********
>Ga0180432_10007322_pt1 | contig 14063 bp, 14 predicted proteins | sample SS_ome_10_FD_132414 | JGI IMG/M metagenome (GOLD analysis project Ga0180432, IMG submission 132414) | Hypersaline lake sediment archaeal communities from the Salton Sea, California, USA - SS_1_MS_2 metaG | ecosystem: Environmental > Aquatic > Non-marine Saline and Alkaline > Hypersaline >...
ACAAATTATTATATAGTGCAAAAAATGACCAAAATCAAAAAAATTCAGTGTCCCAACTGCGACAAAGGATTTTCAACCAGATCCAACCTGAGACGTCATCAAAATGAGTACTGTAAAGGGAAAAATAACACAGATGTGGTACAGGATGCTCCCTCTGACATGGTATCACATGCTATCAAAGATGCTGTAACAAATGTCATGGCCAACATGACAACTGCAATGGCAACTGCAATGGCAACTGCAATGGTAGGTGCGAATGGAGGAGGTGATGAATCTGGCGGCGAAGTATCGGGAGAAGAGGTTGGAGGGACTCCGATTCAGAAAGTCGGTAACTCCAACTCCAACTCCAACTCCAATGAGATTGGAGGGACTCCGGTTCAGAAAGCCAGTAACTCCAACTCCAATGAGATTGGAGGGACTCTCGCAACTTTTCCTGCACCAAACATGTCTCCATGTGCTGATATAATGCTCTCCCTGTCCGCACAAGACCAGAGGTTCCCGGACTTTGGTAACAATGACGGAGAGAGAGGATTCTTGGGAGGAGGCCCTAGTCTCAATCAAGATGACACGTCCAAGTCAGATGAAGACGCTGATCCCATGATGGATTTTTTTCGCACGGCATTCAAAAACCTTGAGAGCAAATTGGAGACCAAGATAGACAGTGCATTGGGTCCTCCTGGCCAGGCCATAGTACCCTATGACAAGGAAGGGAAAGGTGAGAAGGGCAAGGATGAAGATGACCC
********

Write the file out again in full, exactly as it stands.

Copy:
>Ga0180432_10007322_pt1 | contig 14063 bp, 14 predicted proteins | sample SS_ome_10_FD_132414 | JGI IMG/M metagenome (GOLD analysis project Ga0180432, IMG submission 132414) | Hypersaline lake sediment archaeal communities from the Salton Sea, California, USA - SS_1_MS_2 metaG | ecosystem: Environmental > Aquatic > Non-marine Saline and Alkaline > Hypersaline >...
ACAAATTATTATATAGTGCAAAAAATGACCAAAATCAAAAAAATTCAGTGTCCCAACTGCGACAAAGGATTTTCAACCAGATCCAACCTGAGACGTCATCAAAATGAGTACTGTAAAGGGAAAAATAACACAGATGTGGTACAGGATGCTCCCTCTGACATGGTATCACATGCTATCAAAGATGCTGTAACAAATGTCATGGCCAACATGACAACTGCAATGGCAACTGCAATGGCAACTGCAATGGTAGGTGCGAATGGAGGAGGTGATGAATCTGGCGGCGAAGTATCGGGAGAAGAGGTTGGAGGGACTCCGATTCAGAAAGTCGGTAACTCCAACTCCAACTCCAACTCCAATGAGATTGGAGGGACTCCGGTTCAGAAAGCCAGTAACTCCAACTCCAATGAGATTGGAGGGACTCTCGCAACTTTTCCTGCACCAAACATGTCTCCATGTGCTGATATAATGCTCTCCCTGTCCGCACAAGACCAGAGGTTCCCGGACTTTGGTAACAATGACGGAGAGAGAGGATTCTTGGGAGGAGGCCCTAGTCTCAATCAAGATGACACGTCCAAGTCAGATGAAGACGCTGATCCCATGATGGATTTTTTTCGCACGGCATTCAAAAACCTTGAGAGCAAATTGGAGACCAAGATAGACAGTGCATTGGGTCCTCCTGGCCAGGCCATAGTACCCTATGACAAGGAAGGGAAAGGTGAGAAGGGCAAGGATGAAGATGACCC